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The new global nomads

The new young professional can work anywhere with a wifi connection. Brady Gordon, a Canadian law student at school in Manchester, takes a break from studying in Edinburgh.

Today you are just as likely to be introduced to someone professionally by e-mail as you are at a business lunch or trade show. Changes in technology have made it easier to be connected anywhere in the world, a mobile Internet USB stick allowed me to Skype from a 4-dollar a night ‘hotel’ in Southwestern Uganda and set up my current internship. A Canadian passport, a laptop, a plane ticket and a unique story are providing countless opportunities as I travel and work around the world.

Business is a universal language; Apple and Microsoft have become global platforms with Skype connecting people from around the world. Skills and theories learned in dusty Vancouver classrooms can be applied a world away.

New technologies allow for call centers in Bangalore, programmers in Moscow and electronics manufacturers in Bangkok all to work seamlessly. Having a global perspective and the ability to work in different countries is increasingly becoming an important skill for all employees from the smallest start up to the largest corporations.

It is truly fascinating working with people under one roof from four different countries, educated in different professions while all moving towards the same goal.

Technology is now providing opportunities for emerging markets and outsourcing has sped up the business cycle with a new 24/7 capability. Your health records can be compiled in Mumbai while your doctor sleeps in Vancouver providing him the ability to provide quicker turn around periods and more detailed analysis with each patient. Outsourcing can not only reduce costs but increase service.

Outsourcing involves sending parcels of work to lower wage countries. The industry is dominated by call centers, and book keeping services. The company then incorporates the finished product into their existing business allowing them to be more competitive.

Off shoring by comparison involves moving an entire section of the business overseas, manufacturing is the most common method. Unfortunately while Asia is booming serving the global market East Africa has stagnated; broken infrastructure, landlocked countries, corruption, civil wars and unreliable power all increase the cost of doing business for any foreign corporation. Asia's advantage is an educated population and they have developed synergies which will impede a shift towards Africa's lower wage economies.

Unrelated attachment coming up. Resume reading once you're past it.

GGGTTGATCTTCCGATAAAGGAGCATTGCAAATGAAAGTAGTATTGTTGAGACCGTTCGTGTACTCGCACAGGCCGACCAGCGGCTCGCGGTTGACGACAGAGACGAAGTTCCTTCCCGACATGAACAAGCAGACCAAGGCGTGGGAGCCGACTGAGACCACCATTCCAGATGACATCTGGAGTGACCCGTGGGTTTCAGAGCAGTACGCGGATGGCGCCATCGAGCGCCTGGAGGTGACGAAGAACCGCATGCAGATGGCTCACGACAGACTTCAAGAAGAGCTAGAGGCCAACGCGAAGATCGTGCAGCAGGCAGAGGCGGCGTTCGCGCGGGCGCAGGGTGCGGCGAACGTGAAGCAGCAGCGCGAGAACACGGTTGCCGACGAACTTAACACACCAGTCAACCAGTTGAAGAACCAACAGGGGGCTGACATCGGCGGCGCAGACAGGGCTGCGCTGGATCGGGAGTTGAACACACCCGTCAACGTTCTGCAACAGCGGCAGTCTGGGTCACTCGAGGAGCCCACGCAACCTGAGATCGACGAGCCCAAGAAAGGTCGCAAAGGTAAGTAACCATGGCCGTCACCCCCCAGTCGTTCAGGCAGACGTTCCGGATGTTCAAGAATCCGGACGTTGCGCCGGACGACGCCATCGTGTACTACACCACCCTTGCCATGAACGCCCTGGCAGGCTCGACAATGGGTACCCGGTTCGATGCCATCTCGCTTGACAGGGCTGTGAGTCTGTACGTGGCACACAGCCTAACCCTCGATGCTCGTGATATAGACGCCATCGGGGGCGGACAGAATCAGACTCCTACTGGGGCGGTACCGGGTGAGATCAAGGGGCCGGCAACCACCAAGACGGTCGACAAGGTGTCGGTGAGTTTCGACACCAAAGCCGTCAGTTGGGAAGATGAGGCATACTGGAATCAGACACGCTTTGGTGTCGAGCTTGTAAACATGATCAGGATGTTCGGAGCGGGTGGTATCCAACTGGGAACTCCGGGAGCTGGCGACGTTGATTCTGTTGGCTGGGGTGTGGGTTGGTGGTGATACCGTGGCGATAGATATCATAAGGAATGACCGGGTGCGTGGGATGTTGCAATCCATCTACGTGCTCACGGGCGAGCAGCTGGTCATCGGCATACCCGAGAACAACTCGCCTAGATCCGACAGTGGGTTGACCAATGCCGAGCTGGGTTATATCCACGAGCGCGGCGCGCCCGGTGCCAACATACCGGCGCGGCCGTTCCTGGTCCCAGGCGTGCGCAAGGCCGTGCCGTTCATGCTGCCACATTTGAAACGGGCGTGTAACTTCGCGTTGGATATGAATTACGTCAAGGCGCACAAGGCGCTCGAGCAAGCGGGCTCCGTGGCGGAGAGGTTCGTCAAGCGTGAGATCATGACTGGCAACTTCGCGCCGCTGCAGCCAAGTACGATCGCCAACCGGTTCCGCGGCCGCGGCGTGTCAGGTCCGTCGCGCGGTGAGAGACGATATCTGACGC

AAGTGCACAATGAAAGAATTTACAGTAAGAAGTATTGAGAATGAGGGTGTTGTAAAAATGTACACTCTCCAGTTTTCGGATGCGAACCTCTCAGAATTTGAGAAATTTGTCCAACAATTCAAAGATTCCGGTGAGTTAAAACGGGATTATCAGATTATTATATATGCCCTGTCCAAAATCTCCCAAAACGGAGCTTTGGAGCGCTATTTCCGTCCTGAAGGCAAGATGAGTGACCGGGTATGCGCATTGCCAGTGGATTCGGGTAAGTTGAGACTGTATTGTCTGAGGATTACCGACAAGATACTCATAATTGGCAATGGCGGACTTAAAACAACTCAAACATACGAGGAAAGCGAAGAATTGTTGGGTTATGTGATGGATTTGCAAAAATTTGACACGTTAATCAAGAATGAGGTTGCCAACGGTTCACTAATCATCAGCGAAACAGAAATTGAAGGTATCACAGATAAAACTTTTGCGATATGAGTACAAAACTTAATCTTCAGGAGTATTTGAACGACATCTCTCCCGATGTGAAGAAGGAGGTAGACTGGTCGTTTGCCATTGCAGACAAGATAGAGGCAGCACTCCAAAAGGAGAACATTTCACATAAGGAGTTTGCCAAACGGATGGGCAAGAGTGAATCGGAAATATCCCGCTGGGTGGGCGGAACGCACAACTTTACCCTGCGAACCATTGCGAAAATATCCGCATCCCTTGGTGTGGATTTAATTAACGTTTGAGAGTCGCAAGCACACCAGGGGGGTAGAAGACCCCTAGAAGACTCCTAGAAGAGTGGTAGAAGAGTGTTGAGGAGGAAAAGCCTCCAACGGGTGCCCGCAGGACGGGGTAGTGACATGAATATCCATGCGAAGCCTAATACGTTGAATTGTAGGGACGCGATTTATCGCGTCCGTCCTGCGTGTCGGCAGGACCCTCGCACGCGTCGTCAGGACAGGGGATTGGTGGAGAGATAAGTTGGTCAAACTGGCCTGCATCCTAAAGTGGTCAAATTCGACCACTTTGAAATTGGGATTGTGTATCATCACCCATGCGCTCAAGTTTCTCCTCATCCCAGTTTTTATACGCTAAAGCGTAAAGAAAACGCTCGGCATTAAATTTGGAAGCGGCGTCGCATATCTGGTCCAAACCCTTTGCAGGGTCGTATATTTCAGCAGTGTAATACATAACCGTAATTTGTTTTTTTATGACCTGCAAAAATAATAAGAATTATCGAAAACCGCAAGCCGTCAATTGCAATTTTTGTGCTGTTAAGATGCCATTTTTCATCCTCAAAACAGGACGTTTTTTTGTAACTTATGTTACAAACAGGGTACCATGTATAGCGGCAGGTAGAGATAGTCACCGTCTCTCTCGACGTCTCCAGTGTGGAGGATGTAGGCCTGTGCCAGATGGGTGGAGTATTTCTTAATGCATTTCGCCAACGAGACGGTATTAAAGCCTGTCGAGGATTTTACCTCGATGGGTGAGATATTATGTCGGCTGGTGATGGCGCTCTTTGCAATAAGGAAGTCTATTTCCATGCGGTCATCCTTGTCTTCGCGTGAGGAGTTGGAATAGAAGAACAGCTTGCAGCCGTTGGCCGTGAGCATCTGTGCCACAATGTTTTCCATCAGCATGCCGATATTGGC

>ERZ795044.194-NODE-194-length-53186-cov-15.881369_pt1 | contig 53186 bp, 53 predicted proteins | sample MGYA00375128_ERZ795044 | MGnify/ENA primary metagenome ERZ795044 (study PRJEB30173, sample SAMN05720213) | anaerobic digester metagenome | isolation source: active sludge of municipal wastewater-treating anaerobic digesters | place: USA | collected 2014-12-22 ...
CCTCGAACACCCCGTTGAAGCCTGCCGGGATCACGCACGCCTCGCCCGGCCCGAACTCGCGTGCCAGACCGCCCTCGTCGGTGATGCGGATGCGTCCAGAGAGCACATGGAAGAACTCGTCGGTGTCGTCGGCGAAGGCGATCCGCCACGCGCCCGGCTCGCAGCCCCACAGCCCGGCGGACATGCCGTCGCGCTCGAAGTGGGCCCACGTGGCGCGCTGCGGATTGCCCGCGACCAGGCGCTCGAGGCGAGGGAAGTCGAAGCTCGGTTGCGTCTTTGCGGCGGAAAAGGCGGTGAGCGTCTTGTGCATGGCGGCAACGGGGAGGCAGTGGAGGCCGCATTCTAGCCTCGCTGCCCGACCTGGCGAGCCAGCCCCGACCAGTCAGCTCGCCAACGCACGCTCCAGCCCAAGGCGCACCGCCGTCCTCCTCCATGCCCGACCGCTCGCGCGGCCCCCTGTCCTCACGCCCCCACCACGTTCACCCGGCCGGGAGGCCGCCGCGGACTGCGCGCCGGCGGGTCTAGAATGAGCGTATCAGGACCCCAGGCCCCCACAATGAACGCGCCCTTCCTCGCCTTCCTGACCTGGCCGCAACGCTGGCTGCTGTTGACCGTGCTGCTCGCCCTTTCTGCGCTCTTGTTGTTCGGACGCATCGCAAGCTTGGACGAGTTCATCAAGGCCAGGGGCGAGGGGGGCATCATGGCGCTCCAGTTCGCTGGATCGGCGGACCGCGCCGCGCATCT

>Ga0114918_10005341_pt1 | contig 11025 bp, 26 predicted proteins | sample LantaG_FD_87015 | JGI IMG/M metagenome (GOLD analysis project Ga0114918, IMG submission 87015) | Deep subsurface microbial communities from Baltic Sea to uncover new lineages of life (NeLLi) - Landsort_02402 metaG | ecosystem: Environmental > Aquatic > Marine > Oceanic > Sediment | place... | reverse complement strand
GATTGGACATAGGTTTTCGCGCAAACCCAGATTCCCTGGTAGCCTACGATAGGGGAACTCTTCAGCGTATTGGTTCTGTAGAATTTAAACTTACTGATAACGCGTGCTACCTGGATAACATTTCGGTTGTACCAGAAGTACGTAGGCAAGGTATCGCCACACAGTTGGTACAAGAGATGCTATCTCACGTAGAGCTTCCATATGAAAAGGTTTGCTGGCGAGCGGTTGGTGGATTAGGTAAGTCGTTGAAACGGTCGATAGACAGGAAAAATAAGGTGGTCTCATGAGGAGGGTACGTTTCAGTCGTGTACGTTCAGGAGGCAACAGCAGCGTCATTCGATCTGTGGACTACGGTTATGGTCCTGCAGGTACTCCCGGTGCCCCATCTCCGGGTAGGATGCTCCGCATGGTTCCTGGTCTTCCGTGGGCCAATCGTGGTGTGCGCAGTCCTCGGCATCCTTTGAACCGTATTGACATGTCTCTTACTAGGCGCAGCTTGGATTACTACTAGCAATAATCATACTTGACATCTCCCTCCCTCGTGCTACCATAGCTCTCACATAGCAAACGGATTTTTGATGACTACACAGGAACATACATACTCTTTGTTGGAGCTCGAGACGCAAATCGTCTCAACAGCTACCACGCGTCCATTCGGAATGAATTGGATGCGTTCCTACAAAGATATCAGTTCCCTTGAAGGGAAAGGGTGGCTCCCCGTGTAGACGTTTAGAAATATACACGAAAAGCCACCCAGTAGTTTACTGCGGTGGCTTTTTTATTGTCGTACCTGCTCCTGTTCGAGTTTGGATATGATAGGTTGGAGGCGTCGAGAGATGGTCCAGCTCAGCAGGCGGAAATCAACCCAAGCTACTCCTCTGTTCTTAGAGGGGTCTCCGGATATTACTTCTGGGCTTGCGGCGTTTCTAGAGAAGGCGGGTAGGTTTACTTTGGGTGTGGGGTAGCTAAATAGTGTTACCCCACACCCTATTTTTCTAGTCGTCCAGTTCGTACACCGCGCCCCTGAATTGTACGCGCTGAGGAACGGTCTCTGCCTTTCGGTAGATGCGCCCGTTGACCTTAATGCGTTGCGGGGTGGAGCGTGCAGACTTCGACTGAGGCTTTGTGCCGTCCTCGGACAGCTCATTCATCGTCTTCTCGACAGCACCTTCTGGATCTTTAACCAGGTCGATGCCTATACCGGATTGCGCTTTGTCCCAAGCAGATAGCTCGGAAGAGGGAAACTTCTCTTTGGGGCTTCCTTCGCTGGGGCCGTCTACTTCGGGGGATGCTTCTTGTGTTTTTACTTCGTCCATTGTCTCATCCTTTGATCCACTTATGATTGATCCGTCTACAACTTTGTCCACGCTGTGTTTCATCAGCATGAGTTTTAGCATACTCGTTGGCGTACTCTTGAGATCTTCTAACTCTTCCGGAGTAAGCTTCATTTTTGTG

So how does technology, outsourcing and offshoring affect the job market for young professionals?

Although many low skill jobs are being sent overseas successful organizations have been focusing on creating higher value added positions at home.

Employees now need to be able to work with foreign partners across several time zones effortlessly and utilize the global workforce. This makes international work experience increasingly important even for positions within 'The West'. Being the best in your town, city, or state was okay 40 years ago but companies can now find talent internationally with a few clicks on sites like Odesk.

Young professionals need to work hard to develop skills that make them stand out globally and sometime that means following opportunities around the world.

Ideas are spreading around the world in e-mails, and web sites but it is the ex-patriots that are cross-pollinating the world with a new globalized culture.

Young professionals are becoming global nomads moving from city to city and bringing their most valuable asset, knowledge with them. My next article will focus on how to land your international dream job.

This article is part one of two on the international employment landscape for young professionals.

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